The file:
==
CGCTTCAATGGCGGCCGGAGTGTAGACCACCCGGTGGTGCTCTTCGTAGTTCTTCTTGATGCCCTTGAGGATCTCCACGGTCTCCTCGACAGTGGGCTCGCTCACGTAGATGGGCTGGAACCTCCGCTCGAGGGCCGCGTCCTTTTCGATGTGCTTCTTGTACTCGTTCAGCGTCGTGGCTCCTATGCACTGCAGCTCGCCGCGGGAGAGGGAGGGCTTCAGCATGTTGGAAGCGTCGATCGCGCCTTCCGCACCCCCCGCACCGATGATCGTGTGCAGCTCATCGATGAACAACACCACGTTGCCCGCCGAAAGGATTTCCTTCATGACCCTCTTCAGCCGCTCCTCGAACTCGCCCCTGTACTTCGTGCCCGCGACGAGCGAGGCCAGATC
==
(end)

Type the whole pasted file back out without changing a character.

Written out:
CGCTTCAATGGCGGCCGGAGTGTAGACCACCCGGTGGTGCTCTTCGTAGTTCTTCTTGATGCCCTTGAGGATCTCCACGGTCTCCTCGACAGTGGGCTCGCTCACGTAGATGGGCTGGAACCTCCGCTCGAGGGCCGCGTCCTTTTCGATGTGCTTCTTGTACTCGTTCAGCGTCGTGGCTCCTATGCACTGCAGCTCGCCGCGGGAGAGGGAGGGCTTCAGCATGTTGGAAGCGTCGATCGCGCCTTCCGCACCCCCCGCACCGATGATCGTGTGCAGCTCATCGATGAACAACACCACGTTGCCCGCCGAAAGGATTTCCTTCATGACCCTCTTCAGCCGCTCCTCGAACTCGCCCCTGTACTTCGTGCCCGCGACGAGCGAGGCCAGATC